On Tuesday 1st March, we examined the ways in which scientific concepts are visually brought to life with the Wellcome Trust and CG graphics studio Framestore.
Science has never failed to amaze and delight. In recent years its cultural profile has been raised by creatives reinventing and reimagining facts, data and concepts through imagery, print and collaborative projects. On Tuesday 1st March, we heard from two very different design outfits that are creatively bringing science to life. Joined by Neil Weatherley, of Framestore – a pioneering studio in moving image and CGI – along with Liam Relph and Malcolm Chivers, lead designers in the dedicated team at the Wellcome Collection, we explored the idea of visualising scientific concepts and data, as part of a fact-filled evening.
Neil Weatherley, CG Supervisor at Framestore, led the team on The Martian, last year's critically acclaimed film directed by Ridley Scott and based on the novel by Andy Weir. The film follows the perilous plight of astronaut Mark Watney (Matt Damon) who is presumed dead by his crew after a fierce storm tears apart their manned mission to Mars. Neil and his team were primarily responsible for designing and animating Hermes – the fictional ship that housed the Mars mission – as well as all the shots of planet Mars seen from space.
The starting point for any mammoth design task such as this is reference imagery. Luckily for Neil and his team at Framestore, Ridley Scott had very clear ideas for the aesthetic of Hermes and was 'able to draw sketches for every shot'. Borrowing heavily from the slick, minimalist look of Stanley Kubrick's 2001: A Space Odyssey and adhering to NASA's brand guidelines defined the cosmic style of the interiors, space ships and costumes throughout the film. A scale model of part of the Hermes ship was built, so that the actors could be filmed moving around on wires against a green screen, with the background of outer space to be painted in at a later stage. Hermes was designed so it could be built in reality, with actual blueprints. It was very important to Ridley Scott, NASA and everyone involved in the film that there be a sense of reality and so nothing was added without a practical reason for it being there.
The 'building' of the planets proved a little more challenging. Both Earth and Mars feature heavily in the film at varying distances in outer space, requiring different levels of detail. Framestore were able to have access to all kinds of NASA data, plus high resolution thermal and image mapping of the planets. As you would imagine, Earth was easier to replicate in CGI – due to the vast amounts of geological data already gathered. Neil and his team had also pioneered new techniques to create CG imagery of planet Earth for Gravity, 2013's award-winning science fiction film by Alfonso Cuarón. To start with the team split the globe into tiles and each was recreated to the exact scale and contours of our planet. Clouds were added afterwards, and the different shapes became known in the production team as either 'sheep' (referring to fluffy clouds) or 'smoke' (wispy clouds). The final result was so accurate that you could impose an true image of Earth over Framestore's computer generated version and it would be identical.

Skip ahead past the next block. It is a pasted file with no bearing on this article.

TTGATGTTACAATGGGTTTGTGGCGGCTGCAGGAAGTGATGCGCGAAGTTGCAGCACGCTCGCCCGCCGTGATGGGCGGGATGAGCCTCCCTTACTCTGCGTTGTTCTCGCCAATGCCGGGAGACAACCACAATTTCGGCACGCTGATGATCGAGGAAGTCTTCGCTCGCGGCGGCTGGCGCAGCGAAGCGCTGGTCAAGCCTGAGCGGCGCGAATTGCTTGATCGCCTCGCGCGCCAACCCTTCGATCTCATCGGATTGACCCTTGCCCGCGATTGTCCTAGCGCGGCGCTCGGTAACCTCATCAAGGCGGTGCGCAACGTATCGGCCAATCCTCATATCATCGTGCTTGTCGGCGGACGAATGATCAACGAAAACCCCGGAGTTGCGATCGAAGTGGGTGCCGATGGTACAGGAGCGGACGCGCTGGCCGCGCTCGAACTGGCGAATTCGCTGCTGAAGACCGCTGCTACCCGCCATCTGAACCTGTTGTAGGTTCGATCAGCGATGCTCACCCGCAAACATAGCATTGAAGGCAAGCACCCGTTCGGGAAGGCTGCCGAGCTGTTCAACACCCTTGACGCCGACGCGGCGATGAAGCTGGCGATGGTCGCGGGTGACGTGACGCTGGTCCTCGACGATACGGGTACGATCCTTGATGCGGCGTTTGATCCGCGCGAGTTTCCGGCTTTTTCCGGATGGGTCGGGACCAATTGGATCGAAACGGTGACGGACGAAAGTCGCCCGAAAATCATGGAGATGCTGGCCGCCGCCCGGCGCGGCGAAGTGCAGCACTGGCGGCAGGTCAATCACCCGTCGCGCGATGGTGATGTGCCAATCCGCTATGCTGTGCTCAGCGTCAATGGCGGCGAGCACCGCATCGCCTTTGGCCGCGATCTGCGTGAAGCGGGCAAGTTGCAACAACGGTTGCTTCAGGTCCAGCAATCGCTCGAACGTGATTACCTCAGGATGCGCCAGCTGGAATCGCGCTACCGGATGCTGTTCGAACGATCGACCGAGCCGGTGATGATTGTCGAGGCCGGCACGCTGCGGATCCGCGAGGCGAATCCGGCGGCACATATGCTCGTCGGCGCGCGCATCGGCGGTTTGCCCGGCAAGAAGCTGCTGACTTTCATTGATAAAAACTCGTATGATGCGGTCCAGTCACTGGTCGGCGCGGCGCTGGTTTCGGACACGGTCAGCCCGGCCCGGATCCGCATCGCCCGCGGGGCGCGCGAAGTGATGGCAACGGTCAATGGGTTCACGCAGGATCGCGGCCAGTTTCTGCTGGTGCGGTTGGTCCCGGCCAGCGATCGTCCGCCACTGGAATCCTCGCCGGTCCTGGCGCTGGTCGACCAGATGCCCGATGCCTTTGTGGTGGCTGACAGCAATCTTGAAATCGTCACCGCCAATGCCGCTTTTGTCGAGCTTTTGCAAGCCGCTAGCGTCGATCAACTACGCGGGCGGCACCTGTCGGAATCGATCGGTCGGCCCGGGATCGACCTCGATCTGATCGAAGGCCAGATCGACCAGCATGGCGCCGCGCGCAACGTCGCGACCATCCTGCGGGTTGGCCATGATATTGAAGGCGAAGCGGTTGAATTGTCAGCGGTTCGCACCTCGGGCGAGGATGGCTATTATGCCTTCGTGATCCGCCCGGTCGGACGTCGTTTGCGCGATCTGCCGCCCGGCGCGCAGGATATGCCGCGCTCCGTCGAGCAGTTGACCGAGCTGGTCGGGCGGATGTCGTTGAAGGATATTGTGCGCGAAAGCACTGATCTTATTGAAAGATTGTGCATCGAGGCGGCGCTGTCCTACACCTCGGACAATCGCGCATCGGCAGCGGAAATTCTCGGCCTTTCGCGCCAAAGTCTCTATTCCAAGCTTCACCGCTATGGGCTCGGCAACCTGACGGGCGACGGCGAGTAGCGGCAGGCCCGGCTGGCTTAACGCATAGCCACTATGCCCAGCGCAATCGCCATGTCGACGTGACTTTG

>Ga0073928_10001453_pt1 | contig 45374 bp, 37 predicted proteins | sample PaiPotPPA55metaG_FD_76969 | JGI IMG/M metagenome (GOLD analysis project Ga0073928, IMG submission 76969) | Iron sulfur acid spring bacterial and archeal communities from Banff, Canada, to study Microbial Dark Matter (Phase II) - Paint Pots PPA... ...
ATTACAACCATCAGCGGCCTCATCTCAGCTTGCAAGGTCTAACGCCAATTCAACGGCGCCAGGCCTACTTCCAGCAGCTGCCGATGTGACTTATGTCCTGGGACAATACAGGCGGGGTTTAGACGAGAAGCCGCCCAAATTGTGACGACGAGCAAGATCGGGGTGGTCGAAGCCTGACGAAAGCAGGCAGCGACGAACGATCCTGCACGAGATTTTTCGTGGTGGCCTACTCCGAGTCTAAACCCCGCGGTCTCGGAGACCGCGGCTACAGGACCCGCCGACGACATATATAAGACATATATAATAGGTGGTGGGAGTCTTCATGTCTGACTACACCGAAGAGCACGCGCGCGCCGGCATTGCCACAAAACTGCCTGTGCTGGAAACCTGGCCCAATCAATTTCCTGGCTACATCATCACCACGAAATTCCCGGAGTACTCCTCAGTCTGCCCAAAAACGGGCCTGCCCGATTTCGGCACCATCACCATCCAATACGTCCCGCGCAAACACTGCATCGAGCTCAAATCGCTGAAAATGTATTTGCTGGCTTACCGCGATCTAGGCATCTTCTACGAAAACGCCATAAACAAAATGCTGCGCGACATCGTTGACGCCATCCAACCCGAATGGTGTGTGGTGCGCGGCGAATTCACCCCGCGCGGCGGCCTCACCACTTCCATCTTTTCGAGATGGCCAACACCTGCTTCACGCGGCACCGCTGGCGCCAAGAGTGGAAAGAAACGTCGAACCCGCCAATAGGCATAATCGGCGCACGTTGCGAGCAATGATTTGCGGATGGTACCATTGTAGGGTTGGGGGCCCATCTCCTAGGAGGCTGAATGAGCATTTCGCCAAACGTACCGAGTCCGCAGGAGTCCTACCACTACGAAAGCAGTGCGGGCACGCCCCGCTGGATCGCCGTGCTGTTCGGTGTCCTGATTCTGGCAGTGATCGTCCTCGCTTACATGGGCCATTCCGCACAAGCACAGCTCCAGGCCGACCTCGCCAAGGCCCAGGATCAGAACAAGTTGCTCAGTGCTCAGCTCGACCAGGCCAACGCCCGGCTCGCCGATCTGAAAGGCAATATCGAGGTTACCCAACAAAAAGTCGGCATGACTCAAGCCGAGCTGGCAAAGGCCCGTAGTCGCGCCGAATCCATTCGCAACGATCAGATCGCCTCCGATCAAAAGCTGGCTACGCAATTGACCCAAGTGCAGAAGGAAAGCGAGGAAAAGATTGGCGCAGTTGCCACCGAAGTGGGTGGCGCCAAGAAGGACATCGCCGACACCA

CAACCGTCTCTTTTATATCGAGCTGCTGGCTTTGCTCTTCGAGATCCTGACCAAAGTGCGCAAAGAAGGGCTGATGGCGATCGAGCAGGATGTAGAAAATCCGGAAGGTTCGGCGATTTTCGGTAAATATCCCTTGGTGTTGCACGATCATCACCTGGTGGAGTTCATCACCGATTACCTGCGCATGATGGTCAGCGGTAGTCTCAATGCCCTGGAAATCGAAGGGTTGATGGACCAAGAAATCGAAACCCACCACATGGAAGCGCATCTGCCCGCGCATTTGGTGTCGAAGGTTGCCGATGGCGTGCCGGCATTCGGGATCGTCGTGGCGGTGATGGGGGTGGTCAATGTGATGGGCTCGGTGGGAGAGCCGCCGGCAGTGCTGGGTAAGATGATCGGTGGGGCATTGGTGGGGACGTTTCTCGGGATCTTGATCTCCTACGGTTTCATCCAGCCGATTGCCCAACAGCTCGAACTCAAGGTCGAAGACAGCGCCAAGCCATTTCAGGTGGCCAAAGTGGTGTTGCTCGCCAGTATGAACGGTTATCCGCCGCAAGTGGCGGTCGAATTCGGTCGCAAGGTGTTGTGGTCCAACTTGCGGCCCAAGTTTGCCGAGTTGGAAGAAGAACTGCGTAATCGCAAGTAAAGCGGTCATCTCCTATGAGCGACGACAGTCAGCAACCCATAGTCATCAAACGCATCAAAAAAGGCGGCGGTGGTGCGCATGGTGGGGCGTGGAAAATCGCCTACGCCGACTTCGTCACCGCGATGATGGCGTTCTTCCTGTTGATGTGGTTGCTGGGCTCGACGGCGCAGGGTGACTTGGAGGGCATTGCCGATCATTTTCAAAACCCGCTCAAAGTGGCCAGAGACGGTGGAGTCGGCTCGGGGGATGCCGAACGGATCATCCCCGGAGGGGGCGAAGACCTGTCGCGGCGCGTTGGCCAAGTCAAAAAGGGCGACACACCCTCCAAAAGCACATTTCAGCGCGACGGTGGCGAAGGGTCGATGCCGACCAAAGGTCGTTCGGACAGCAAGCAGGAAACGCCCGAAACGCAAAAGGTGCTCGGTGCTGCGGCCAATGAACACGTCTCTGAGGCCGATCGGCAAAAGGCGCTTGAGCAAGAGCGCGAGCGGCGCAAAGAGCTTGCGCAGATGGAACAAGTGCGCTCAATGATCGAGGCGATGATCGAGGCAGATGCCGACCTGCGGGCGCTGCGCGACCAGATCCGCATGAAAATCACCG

Mars was another matter. NASA photography and the data collected from previous space missions both revealed the fact that Mars is actually rather a boring planet. There is also no definitive look to Mars, in comparison to Earth, and everyone has their own ideas of what it might be like. To start with, Neil and his team tried to keep to scientific fact and faithfully reproduce the colours, the topography and the large expanses of reddish orange landscape. They even tried adding in ice caps (yes – Mars has ice caps!). But Ridley Scott demanded more drama and so craters, shadows and more spectacular landscapes were added in. This was a bone of contention for Framestore, as usually it is good practice to stick to the truth. But they quantify their creative decisions by acknowledging that they're making a film, not a documentary.